The Mysteries Of The Dancing Plague of 1518: An Unexplained Epidemic
Dancing Plague of 1518. Image Source: Picryl
It is said that dancing is one of the joys of life, but the Dancing Plague of 1518 is such a mysterious epidemic that took around 100 people’s lives. Although not deadly as the Covid-19 pandemic, the dancing fiesta still continues to puzzle historians, physicians, and psychologists.
The incident took place in July 1518 when a woman named Frau Troffea started passionately dancing in the streets of Strasbourg, France. Surprisingly dozens of people joined her within a week, and the numbers increased rapidly, leading to an anomalous and hostile dance hysteria.
The “plague” involved a sudden outbreak of a dancing fest where 400 people danced uncontrollably and involuntarily for days or weeks. No doubt, the outbreak was abnormal and incapable of explanation. Stay with us to know more about one of the most mystifying cases in history.
The Inception of Death Dance
The instigator of the bizarre medieval phenomenon called dancing mania was started by a German woman named Frau Troffea, who began dancing in the middle of the street. She danced uncontrollably until collapsing from exhaustion.
After gaining some physical strength, Troffea resumed the bizarre activity despite the punishing heat. Within a week, over 30 people joined the dancing woman, and they kept going for weeks, passing the point of injury.
The dancers became restless without any sleep, and many collapsed due to exhaustion, dehydration, and some showed signs of heart attacks. As per witnesses, some reportedly danced until they died from extreme physical distress and tiredness. From the continuous dancing, people were dazed and unable to control their movements.
In the beginning, the local administration, baffled by the situation, tried to encourage the dancing. They believed the wilderness would slowly ease up and even set up stages and hired musicians to accompany the dancers. In contrast to their belief, their efforts worsened the situation as more people joined the frantic dancing.
Apart from France, similar uncontrolled dancing plagues were recorded in Germany and other regions of the Holy Roman Empire in the medieval era. However, the death toll varied depending on different historical accounts.
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Dancers’ Liberations from Sins
Several claims suggest that the Strasbourg administration even refurbished the guild halls (meeting halls) to accommodate the comfort of the dancers and musicians. However, more people joined, forcing the council to ban public dancing.
It is even believed that the people danced in fear as they believed it was a punishment from Saint Vitus. Likewise, groups of people joined to be free of sin. Worn out by the situation, the council was forced to ban the music, and the participating dancers were ordered to go to the shrine of Saint Vitus.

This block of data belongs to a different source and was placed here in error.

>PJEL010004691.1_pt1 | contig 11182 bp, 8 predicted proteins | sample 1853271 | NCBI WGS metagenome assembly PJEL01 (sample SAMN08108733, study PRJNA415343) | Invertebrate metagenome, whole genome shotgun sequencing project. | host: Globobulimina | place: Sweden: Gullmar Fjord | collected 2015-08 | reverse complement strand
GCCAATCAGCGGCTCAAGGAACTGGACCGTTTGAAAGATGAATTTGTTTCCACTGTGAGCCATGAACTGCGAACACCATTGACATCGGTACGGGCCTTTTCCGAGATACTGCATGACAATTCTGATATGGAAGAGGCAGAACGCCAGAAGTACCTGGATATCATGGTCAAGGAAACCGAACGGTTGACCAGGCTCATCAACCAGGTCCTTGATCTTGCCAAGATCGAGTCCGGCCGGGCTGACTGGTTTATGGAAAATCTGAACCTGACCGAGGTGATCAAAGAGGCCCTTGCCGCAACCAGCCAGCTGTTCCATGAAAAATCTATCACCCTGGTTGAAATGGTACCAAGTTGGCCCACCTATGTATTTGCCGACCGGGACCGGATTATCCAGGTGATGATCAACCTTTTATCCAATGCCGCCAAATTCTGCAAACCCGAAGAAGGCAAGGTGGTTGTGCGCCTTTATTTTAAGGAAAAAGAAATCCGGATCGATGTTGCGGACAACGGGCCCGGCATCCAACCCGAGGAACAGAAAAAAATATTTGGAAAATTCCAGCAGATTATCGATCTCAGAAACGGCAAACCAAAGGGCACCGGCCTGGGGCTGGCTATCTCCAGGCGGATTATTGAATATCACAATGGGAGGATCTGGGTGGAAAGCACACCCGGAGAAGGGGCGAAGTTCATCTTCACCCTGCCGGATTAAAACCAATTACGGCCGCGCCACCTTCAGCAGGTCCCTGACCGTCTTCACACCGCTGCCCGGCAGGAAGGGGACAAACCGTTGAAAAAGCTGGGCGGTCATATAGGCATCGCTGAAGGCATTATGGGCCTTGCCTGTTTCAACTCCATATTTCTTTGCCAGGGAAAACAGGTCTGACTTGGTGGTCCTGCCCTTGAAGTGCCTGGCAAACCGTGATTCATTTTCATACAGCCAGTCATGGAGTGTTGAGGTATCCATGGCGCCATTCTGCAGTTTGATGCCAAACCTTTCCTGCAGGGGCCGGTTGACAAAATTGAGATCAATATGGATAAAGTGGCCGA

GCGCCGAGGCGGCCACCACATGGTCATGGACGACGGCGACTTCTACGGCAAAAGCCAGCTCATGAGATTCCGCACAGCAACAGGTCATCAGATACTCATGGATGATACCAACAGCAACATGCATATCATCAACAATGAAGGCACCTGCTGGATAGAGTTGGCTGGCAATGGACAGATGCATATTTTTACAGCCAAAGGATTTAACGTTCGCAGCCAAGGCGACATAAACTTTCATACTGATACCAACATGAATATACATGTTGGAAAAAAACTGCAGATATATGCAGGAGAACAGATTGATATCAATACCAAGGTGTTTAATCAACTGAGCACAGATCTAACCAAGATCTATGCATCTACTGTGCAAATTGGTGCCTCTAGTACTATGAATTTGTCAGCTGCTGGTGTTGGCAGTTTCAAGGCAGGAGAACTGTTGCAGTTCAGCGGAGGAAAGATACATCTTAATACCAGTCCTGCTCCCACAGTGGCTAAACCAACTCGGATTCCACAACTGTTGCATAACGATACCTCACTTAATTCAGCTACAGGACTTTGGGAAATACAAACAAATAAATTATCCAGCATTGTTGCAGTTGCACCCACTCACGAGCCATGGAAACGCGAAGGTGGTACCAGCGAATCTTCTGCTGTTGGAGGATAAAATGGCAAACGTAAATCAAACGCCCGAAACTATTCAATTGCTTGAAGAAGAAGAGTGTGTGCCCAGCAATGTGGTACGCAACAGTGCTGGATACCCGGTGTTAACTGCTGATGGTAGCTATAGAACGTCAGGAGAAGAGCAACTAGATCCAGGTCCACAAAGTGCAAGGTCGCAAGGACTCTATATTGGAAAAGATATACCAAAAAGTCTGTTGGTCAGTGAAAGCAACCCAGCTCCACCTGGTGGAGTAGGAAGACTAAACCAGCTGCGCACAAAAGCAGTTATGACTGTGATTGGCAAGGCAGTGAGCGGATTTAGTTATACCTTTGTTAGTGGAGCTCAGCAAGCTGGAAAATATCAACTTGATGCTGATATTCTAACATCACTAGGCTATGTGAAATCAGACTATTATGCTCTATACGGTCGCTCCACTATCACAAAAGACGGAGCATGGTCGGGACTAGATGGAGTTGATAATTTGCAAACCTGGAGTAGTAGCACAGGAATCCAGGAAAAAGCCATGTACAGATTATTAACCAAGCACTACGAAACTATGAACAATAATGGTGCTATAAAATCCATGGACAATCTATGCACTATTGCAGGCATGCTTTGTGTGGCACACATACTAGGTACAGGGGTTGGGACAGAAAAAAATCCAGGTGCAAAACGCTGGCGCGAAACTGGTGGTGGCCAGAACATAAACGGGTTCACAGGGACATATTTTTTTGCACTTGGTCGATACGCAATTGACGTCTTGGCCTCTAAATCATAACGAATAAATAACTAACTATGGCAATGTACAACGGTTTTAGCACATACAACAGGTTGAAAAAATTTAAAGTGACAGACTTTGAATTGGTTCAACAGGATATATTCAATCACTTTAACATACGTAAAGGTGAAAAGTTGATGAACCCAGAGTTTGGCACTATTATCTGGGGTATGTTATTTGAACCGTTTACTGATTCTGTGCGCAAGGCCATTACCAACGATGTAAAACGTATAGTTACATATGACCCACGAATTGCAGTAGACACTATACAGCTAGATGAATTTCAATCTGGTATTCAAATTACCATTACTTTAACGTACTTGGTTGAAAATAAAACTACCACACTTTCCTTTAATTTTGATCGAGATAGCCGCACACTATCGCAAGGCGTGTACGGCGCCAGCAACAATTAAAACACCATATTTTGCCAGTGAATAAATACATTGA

They were ordered to wear red shoes sprinkled with holy water and painted crosses on the top and soles. They also had to hold small crosses in their hands, and incense (scented balms) and Latin chantations were part of this ritual.
Then forgiven by Vitus, word was spread of a successful ritual, and by September 1518, the plague had ended. Within a week, the suffering people had seeped. Therefore, the plague lasted from mid-July to late August or early September.
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Were Physicians Guilty of Enhancing the Outburst?
In 2012, a German historian named Gregor Rohmann presented a new theory stating that the dancing epidemic was a concept of illness based on religious ideas. According to him, the people who danced involuntarily performed the act out of the feeling of being abandoned by God. For a long time, it was believed to be a divine punishment or a curse from god.
Local physicians were asked to investigate because the authorities could not know the root cause. The supernatural and astrological explanations were dismissed. But they credited the dancing fever to natural causes such as excitement and hot fever. Additionally, the physicians with the local authorities hired musicians and redecorated a new hall for the people to keep dancing.
The action backfired horribly as the situation inclined to a supernatural explanation. Most onlookers saw the movements as a damnation.
Dance Mania’s Mysteries: Widely Accepted Modern Theories
The exact cause of the Dancing Plague of 1518 remains a mystery, with modern experts disagreeing the supernatural cause as the main reason. However, several theories have been suggested, of which one theory said possible grain poisoning (ergot fungi) could be the culprit.
Another widely accepted theory was of American medical historian John Waller, who, in his several papers, stated that the dancing plague was a form of mass psychogenic disorder. In an article, Waller wrote that this type of bizarre event provides a lesson, and the dancing plague of 1518 reminds us that the symptoms of mental illness are not fixed.
In conclusion, it’s not uncommon for partygoers to dance for a few days with an extra break. However, the medieval dancing plague of 1518 reveals the extremes to which fear and supernaturalism can lead us.
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Bauer, P. (2017, May 18). Dancing Plague of 1518 | Facts & Theories. Encyclopedia Britannica.
Reporter, G. S. (2018, July 24). Keep on moving: the bizarre dance epidemic of Summer 1518. The Guardian.
Narula, B. (2022, January 7). The Plague That Made People Dance Themselves to Death. Medium.
Techie, U. (2023, February 21). Frau Troffea and the Medieval Curse of Uncontrollable Dancing. Medium.
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